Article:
I never heard the words I needed to hear most as a young man. As a result, I turned to the world to give me the value and “wisdom” I craved. I don’t blame my parents— they did the best they could with what was available to them. My dad passed away when I was 6 and my stepdad passed away a few years ago.

While my parents did a great job raising me and my brother, I want to make sure my four sons grow up hearing a very different set of messages.

When my boys were younger, the days and years seemed to crawl by. But now, time is flying. In less than two years, my twins will leave the house and head to college or to the workforce. I want them to hear a few things from my wife, Kristen, and I before they leave our home.

While there are certainly more than just three messages I want my boys to hear, in this post I’ll share three things your adolescent sons need to hear from you.

1. “The door is always open”

The teenage years are filled with all kinds of changes and challenges— hormones, technology, new schools, opposite-sex relationships, and much more. I want my sons to know “my door is always open,” meaning they can come talk to me about any problems, questions, or fears at any time. I want them to know Mom and Dad don’t have restricted “office hours.”

Deuteronomy 6:6-7 says, “These commandments that I give you today are to be on your hearts. Impress them on your children. Talk about them when you sit at home and when you walk along the road, when you lie down and when you get up.”

Your adolescent son needs to know that you’re available to them any time. When you sit at home, when you walk (or drive) along the road, when you lie down at night, and when you get up in the morning. It’s not always convenient, but give them the opportunity to engage with you throughout the day and night.

We all know our kids can find answers to most of their questions with a few Google searches or texts from friends. What a gift that can be! But I don’t want my kids learning primarily from their peers or from Google. I want them to know they can always come to me.

I’m so thankful my boys have taken advantage of our open-door policy. They’ve confessed sin, encouraged me, and at times have even appropriately challenged me. I want my boys to know the door is always open.

2. “God is not trying to rip you off”

I want my adolescent sons to know God is worthy of our trust, always. He’s not some cosmic killjoy who wants to steal our fun and punish us with a life of boredom. But the world’s definition of fun often runs in direct contradiction to what’s best— God’s best.

God is worthy of our trust, always. He’s not some cosmic killjoy who wants to steal our fun and punish us with a life of boredom.

As a teenage boy, I wanted to experience all the world offered, and so I chased after alcohol, girls, and porn. I wanted the things of the world to satisfy me. Like a dog returning to its vomit (Proverbs 26:11), I continued to pursue worldly pleasures because I didn’t trust my parents and I didn’t know the Lord.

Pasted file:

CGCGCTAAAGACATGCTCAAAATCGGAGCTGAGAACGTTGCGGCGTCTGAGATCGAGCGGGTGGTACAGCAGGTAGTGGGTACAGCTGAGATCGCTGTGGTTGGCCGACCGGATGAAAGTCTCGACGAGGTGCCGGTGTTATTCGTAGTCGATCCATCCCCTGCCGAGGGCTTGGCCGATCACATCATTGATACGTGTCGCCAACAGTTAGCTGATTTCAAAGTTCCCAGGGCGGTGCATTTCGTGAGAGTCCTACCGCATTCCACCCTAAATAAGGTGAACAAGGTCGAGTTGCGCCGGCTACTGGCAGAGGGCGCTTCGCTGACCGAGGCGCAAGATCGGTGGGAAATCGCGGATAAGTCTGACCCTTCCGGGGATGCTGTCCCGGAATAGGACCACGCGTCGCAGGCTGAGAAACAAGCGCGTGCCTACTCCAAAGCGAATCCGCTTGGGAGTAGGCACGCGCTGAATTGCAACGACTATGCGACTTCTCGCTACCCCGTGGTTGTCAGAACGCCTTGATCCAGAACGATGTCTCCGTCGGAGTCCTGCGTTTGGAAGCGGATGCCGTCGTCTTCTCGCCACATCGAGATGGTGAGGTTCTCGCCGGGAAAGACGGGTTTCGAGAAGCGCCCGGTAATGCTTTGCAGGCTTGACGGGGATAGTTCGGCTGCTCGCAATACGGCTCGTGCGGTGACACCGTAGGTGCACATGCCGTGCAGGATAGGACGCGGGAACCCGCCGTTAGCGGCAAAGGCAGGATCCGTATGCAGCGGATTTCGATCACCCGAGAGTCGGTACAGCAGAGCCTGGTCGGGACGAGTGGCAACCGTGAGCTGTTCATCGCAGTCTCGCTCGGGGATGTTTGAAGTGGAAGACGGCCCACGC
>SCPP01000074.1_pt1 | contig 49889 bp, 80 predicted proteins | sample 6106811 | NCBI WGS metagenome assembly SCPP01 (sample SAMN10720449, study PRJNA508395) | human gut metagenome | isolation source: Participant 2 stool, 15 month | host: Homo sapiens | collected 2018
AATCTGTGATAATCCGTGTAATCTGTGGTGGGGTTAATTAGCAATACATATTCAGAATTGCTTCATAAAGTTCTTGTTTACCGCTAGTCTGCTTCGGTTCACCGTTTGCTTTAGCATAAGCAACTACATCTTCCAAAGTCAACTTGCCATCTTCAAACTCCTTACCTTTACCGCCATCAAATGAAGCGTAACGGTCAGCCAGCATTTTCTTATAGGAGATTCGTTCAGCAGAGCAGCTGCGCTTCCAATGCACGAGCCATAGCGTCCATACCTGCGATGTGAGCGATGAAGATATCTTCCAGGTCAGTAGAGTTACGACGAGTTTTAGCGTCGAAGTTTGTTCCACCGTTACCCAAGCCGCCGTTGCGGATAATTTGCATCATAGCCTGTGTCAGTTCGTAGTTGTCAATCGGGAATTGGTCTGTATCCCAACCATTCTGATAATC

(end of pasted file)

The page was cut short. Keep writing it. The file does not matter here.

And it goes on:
I hope my kids have the polar opposite testimony. I tried all the world offered and it came up empty. Instead I want my kids to know God isn’t trying to rip them off and that he died to give them the opposite: life to the full (John 10:10).

God is a Good Father who wants to give good gifts to His children (Matthew 7:9-11). He is not trying to rip you off. He is worthy of our trust.

3. “You are not your performance”

I want my adolescent sons to know, at their core, that they are made in the image and likeness of God (Genesis 1:26-27). While the world rewards performance on the field, in the classroom, or in the choir or band room, I want them to know they are of infinite value because they’re human beings created by God.

in his book Season of Life: A Football Star, a Boy, a Journey to Manhood, author Jeffrey Marx writes about how males often find their value in athletics, women, and success in their jobs. While there’s nothing inherently wrong with doing well in sports, finding a great wife, or succeeding in your job, the average male finds their value and worth in these things. At some point, they’re all going to let us down and fall short of our expectations. When we realize and acknowledge our true worth comes from the Lord, not from our performance, we’re freed up to pursue success with the right motives.

I want my adolescent sons to know their value comes from the fact that the Lord of the universe created them, and that they are fearfully and wonderfully made (Psalm 139:13-16). Their value is so much more than their performance.

Three things I want my kids to know: I want them to feel safe coming to me, I want them to know God is always worthy of their trust, and I want them to know the Lord defines their value (so much so that He sent His one and only Son for them).

Yes, there’s so much more I want them to know and hear. But when my twin sons leave our house for college in a couple years, I hope they’ll remember these three invaluable lessons.